“There is no god but God!” protesters chant as they march through Tripoli’s old town.
The Islamist party Hizb ul-Tahrir assembles its supporters every Friday after prayers, and on Syria’s “Day of Dignity” – the day following the Syrian uprising’s one-year anniversary – black flags bearing the party’s standard are being handed out to an eager crowd.
“No-one is doing anything to help our brothers in Syria. Europe, America – they have no answers,” a young man shouts over the loudspeaker rallying the faithful.
“Syria will be free – and we will be there when that happens.”
Sectarian divides in Lebanon’s second largest city mirror those in neighbouring Syria, and loyalties are being severely tested.
Base of operations
A large Sunni majority in the city, which feeds into the growing Free Syrian Army network, smaller Alawite and Christian populations, and increasingly vocal Islamist groups all vie to support their respective allies just over the border.
And as the violence continues, each have established Tripoli as a base of operations for their work in Syria.
“Islam will save the people of Baba Amr, of Idlib and Deraa,” the man continues.
“The Alawites,” he says, referring to the sect to which many of the senior echelons of the Assad regime belong, “they are apostates – and they are killing Muslims all over Syria.”
The religious nature of Syria’s uprising is difficult to gauge, but a number of Islamist groups, from Hizb ul-Tahrir to the Muslim Brotherhood, are said to be supporting a growing number of individual local militias, gangs and brigades in Syria’s restive towns and cities.
Groups supporting the Damascus government have long warned of a Islamist “threat”, and Tripoli’s Alawites make similar arguments.
“Salafis think democracy is forbidden,” says Ali Feddah of the Arab Democratic Party – the Tripoli-based political party which supports Syria’s Baath regime and its Alawi constituents.
“The West does not realise its money and support is going to arming an Islamist uprising.
“Look at Tunisia, at Egypt and now Libya – Islam is sweeping through this so called Arab Spring, and now this conspiracy is hitting the last true democracy in the region.”
Ali’s office is in the Alawite area of Jabal Mohsin, which is protected on a Friday by Lebanese military checkpoints to ensure there is no repeat of violence in the city in February in which three people died.
Ali Feddah’s office is adorned with pictures of the Assads, and in pride of place a portrait of his brother is displayed. A brother killed, Ali says, by Islamist terrorists in Syria.
With the chant of the protesters in the distance, Ali continues.
“Saudi Arabia and Qatar are funding these people – they are sending money and arms to Tripoli. But we can send help also. As for we Alawites in Tripoli, we are not scared,” Ali Feddah continues. “We trust in Dr Assad to protect us. We are not scared for the future – Syria has withstood imperialism before and we will withstand it this time also.”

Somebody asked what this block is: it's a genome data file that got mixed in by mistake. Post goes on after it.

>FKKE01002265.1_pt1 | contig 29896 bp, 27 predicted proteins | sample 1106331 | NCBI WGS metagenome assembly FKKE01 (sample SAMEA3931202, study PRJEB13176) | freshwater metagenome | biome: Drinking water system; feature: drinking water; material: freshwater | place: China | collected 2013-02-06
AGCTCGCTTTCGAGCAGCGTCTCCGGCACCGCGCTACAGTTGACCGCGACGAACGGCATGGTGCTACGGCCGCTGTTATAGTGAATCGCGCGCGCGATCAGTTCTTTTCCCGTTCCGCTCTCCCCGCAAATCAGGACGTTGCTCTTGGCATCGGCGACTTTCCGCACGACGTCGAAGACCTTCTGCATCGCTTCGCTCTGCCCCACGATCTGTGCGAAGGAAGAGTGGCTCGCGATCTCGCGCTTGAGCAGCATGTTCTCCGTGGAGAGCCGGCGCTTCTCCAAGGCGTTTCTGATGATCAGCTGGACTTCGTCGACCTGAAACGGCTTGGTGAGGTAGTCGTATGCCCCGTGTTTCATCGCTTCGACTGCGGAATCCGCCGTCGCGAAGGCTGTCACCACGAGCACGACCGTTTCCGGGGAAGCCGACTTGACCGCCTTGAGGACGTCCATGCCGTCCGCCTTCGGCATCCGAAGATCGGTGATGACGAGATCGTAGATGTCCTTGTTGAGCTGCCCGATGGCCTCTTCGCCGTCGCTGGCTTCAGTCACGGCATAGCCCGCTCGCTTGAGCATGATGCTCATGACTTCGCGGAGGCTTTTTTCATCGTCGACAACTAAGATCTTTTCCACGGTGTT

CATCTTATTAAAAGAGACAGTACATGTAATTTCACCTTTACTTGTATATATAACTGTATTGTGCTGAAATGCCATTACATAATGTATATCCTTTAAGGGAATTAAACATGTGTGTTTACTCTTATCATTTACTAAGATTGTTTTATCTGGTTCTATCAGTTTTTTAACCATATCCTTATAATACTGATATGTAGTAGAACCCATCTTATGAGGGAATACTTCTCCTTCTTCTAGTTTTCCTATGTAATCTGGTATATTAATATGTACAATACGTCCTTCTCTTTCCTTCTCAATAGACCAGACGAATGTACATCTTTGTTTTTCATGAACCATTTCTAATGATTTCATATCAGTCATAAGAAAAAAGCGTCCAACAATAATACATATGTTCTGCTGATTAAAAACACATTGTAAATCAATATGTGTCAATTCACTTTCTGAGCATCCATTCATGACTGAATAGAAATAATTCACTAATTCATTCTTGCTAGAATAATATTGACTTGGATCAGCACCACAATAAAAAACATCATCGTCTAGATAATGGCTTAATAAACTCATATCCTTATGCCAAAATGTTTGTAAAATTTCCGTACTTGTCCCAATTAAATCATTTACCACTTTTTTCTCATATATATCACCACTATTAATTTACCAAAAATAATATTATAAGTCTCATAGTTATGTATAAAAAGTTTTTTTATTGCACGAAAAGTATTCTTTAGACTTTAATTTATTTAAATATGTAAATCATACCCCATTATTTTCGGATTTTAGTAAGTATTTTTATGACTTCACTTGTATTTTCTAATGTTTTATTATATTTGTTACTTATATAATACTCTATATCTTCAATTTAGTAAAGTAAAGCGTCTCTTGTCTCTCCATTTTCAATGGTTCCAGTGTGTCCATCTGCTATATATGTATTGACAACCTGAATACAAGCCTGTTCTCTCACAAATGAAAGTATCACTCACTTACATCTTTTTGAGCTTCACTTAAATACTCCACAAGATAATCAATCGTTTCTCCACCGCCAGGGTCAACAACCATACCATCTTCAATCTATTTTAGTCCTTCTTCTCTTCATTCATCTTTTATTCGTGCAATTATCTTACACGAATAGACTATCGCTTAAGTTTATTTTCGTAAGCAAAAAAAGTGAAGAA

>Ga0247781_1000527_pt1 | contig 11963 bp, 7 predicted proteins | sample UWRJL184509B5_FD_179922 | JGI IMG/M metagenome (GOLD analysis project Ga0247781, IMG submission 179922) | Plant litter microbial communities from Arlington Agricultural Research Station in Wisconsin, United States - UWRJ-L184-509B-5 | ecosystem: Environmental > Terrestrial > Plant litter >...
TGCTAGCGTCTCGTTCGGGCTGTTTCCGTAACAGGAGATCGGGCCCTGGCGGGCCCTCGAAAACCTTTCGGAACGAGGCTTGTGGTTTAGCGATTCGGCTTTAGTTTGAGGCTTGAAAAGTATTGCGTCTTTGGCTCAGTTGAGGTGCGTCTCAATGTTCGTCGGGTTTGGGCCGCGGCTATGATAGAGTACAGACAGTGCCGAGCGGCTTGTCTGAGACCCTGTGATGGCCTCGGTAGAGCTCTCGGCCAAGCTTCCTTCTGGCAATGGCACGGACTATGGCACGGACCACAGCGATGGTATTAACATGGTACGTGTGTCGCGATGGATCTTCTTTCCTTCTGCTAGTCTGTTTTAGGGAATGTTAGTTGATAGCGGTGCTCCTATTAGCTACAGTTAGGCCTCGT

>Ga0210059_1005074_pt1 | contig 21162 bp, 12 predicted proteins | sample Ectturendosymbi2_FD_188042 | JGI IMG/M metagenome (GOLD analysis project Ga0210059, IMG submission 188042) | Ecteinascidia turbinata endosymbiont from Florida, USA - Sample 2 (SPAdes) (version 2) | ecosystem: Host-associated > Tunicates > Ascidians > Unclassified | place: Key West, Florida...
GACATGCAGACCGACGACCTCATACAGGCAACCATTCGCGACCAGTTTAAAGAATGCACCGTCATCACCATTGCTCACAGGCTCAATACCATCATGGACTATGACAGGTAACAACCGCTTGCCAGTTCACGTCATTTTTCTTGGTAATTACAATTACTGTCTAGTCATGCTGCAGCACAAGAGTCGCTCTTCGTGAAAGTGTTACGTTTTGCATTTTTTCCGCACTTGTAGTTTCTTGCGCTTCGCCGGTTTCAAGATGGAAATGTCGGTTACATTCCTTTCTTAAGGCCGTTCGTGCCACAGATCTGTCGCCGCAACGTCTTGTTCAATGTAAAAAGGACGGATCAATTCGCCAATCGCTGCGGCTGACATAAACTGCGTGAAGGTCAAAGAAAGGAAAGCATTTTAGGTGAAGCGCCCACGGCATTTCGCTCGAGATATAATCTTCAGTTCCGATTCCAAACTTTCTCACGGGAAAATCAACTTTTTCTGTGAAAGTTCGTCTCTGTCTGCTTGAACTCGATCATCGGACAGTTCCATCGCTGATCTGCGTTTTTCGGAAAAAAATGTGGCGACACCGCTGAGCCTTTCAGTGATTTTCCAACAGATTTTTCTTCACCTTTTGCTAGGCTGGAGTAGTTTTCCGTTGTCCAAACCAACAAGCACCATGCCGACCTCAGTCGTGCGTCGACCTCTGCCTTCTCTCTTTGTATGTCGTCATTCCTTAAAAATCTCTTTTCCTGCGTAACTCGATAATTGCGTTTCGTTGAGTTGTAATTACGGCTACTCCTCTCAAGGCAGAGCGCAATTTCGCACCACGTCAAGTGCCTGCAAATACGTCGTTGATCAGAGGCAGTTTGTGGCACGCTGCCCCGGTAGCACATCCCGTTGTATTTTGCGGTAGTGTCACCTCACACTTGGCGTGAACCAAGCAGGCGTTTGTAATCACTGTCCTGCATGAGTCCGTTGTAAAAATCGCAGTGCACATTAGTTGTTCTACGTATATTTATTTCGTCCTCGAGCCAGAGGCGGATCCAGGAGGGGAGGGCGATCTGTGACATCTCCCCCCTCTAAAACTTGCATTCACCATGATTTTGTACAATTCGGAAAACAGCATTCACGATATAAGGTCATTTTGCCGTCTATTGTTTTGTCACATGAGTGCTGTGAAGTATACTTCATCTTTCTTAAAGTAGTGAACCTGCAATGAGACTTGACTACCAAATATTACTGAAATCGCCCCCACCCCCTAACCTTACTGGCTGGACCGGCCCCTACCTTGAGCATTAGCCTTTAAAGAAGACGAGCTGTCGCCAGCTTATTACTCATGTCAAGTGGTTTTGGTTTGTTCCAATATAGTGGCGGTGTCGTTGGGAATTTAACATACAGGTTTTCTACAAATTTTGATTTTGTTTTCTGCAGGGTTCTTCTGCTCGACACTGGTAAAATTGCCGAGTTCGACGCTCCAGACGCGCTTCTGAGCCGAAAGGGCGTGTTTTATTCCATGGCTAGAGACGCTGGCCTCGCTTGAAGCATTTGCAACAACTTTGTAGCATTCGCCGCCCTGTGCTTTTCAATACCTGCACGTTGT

“The fall of the president would mean the fall of Syria. And that will not happen. Syria is Bashar al-Assad.”
Across town in a deserted coffee shop, a Syrian activist agrees to meet me. The danger of militant Islam is an argument he has heard time and again.
“We are ordinary people – not terrorists or criminals. Everyone is affected – my uncle was killed only recently,” he says as he scans the area for Syrian agents.
He doesn’t believe the country will collapse when the system falls.
“The Free Syrian Army is getting stronger everyday. Here in Tripoli we have a growing number of senior officers who have defected. We want to establish a system that is ready to lead.
“Toppling the regime is our aim. We don’t want any transition or dialogue – why should we speak with someone who has killed so many of us? It might take a lot longer than six months but the Syrian people have been scared for 40 years.”
Caught in the middle
With Islamist pitted against Alawi, Syrian operatives scouting for FSA members and a growing refugee problem, members of the city’s large Sunni population are somewhat caught in the middle.
The stories they hear and images flooding in from nearby Homs are clearly disturbing, but worries that a power vacuum would provoke a civil war arouse painful memories.
“We had a long and bloody war here and we don’t want this to happen again,” says Bader Hassoun, owner of the city’s well-known soap factory Khan Saboun.
“But this is going to go on for some time. All the leaders of the different groups are trying to make problems with one another. It’s just how politics works here in Lebanon. Businessmen like me can rise above these silly fights – war is not good for business – but simple people can allow themselves to be drawn into other people’s battles,” Mr Hassoun said.
Already witnessing the growing flood of refugees, Mr Hassoun is concerned that Syrians forced to beg and steal will swamp Lebanon and drive away business.
“There are 25 million people in Syria – if only 2% of their population arrives here in Lebanon, it will be a disaster for us,” he says.
“They should be careful. About 80% of my business is outside of Tripoli. If it gets much worse, people like me will do what the Lebanese do best in troubled times – leave.”